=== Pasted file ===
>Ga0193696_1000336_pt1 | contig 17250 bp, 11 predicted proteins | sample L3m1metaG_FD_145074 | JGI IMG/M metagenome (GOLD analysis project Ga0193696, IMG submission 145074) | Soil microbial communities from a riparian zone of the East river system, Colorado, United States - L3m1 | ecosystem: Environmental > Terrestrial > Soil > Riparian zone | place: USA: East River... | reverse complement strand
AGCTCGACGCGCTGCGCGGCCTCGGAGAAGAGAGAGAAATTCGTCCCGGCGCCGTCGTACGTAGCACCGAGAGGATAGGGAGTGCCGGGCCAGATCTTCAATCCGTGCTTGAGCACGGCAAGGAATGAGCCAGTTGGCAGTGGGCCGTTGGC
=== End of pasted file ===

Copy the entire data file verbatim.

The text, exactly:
>Ga0193696_1000336_pt1 | contig 17250 bp, 11 predicted proteins | sample L3m1metaG_FD_145074 | JGI IMG/M metagenome (GOLD analysis project Ga0193696, IMG submission 145074) | Soil microbial communities from a riparian zone of the East river system, Colorado, United States - L3m1 | ecosystem: Environmental > Terrestrial > Soil > Riparian zone | place: USA: East River... | reverse complement strand
AGCTCGACGCGCTGCGCGGCCTCGGAGAAGAGAGAGAAATTCGTCCCGGCGCCGTCGTACGTAGCACCGAGAGGATAGGGAGTGCCGGGCCAGATCTTCAATCCGTGCTTGAGCACGGCAAGGAATGAGCCAGTTGGCAGTGGGCCGTTGGC